from Wiktionary, Creative Commons Attribution/Share-Alike License
- adj. Having a broken back
- adj. Drooping at each end because of a damaged spine
- adj. Decrepit, weakened
from the GNU version of the Collaborative International Dictionary of English
- adj. Having a broken back.
- adj. Hogged; so weakened in the frame as to droop at each end; -- said of a ship.
from The Century Dictionary and Cyclopedia
- Having the back broken, in any sense of the noun back: as, a broken-backed book.
- Specifically Nautical, hogged: descriptive of the condition of a ship when, from faulty construction or from grounding, her frame becomes so loosened as to cause both ends to droop.
- Of a horse, a loose term for *hollow-backed.
from WordNet 3.0 Copyright 2006 by Princeton University. All rights reserved.
- adj. (of a ship) so weakened as to sag at each end
- adj. (of a horse) having bones of the back united by a bony growth
- adj. having the spine damaged
Sorry, no etymologies found.
Yet the drama, in Alexander Medvedev's libretto, excellently translated by Pountney, is at times broken-backed.
People sat here and there in broken-backed kitchen chairs, sipping tea under the shade of bamboo and burlap.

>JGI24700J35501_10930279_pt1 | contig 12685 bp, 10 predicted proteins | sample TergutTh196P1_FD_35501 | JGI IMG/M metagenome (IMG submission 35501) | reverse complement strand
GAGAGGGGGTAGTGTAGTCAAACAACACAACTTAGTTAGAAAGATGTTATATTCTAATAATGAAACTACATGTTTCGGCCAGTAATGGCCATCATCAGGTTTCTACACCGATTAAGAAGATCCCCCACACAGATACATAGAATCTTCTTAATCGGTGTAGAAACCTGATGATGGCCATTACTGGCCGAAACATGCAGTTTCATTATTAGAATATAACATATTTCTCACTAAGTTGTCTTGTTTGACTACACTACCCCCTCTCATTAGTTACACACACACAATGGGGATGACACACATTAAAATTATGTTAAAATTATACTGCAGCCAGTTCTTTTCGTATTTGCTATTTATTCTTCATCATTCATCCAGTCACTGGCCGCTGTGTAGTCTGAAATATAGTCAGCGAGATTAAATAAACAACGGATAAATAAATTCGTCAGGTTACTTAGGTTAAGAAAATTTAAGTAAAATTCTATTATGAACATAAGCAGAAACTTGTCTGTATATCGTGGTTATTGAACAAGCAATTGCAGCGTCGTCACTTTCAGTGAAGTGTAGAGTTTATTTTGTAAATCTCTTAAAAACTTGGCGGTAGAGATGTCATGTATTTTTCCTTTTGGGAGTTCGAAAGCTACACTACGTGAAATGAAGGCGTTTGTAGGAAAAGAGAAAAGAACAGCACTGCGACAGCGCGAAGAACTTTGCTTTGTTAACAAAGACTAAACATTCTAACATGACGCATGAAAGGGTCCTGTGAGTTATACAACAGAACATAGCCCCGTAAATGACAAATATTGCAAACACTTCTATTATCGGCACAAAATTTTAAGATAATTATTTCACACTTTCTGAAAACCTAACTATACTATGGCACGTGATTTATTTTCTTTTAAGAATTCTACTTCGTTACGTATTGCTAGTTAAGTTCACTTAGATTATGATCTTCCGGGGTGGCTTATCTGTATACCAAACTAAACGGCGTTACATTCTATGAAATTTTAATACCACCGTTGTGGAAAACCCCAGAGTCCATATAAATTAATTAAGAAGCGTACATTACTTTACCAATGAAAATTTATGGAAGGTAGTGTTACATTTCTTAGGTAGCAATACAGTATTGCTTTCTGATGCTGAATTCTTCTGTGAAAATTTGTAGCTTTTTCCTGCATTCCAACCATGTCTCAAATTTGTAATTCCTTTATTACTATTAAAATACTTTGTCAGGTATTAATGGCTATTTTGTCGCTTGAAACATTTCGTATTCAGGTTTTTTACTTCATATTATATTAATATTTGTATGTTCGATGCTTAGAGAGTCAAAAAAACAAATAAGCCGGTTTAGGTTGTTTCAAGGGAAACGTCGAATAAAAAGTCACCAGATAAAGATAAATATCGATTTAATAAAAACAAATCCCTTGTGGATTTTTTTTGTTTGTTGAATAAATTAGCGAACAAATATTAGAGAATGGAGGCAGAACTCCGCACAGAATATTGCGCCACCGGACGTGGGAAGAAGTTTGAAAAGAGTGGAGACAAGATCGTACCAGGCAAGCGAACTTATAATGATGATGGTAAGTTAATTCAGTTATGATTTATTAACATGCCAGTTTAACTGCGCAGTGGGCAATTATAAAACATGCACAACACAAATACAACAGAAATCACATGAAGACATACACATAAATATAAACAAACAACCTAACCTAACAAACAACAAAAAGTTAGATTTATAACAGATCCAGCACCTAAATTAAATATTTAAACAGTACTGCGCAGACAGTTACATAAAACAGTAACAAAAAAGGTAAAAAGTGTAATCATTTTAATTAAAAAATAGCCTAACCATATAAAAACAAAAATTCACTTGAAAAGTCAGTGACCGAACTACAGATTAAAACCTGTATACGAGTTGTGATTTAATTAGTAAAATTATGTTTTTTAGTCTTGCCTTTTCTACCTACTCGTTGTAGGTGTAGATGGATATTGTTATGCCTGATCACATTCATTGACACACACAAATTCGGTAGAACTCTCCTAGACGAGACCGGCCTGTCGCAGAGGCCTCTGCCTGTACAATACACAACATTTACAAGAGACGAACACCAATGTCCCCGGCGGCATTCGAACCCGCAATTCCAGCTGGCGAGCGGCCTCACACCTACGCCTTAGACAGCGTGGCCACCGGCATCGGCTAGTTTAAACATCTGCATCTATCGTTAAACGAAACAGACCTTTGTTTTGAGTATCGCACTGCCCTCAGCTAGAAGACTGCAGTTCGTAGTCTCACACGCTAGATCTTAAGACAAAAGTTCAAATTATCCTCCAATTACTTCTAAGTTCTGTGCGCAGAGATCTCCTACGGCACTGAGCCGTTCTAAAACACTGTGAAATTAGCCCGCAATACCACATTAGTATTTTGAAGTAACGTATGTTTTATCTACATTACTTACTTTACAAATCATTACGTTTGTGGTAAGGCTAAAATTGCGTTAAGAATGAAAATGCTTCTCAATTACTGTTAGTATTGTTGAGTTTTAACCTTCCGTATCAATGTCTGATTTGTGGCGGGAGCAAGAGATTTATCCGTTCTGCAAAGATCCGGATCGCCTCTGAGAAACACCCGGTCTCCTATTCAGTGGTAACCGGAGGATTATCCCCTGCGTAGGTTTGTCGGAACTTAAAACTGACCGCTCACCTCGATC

Iran is no broken-backed land enfeebled by decades of war and sanctions.
Under the peculiar division of federal and provincial powers in the Canadian constitution, a broken-backed form of Prohibition had settled over the Dominion four years before the bone-dry version reached the United States.
I had massacred one of his greatest works with my dreadful broken-backed portrayal of Stanley Kowalski in Streetcar back at Berkeley, but I knew that I was destined to play the role again, and I believed I would find redemption in the second attempt.
Charlotte's Web, which we'd been reading together at bedtime all that week, lay splayed broken-backed on the floor where she'd thrown it.
Kurosawa was silent as we traipsed through the destruction, carefully side-stepping piles of sodden pages and heaps of swollen, broken-backed texts.
From mid-2003 to Rumsfeld's departure at the end of 2006, then, administration policy in Iraq was broken-backed.
Arguments for a more adequate representation of conservatives on university faculties are as broken-backed as arguments that conservatives should just accept their exclusion because “We won, you lost.”
The concept of the paradigm is axiomatic in a certain broken-backed style of criticism wildly popular in academic departments of English, where Seal memorized his errors a few years ago.
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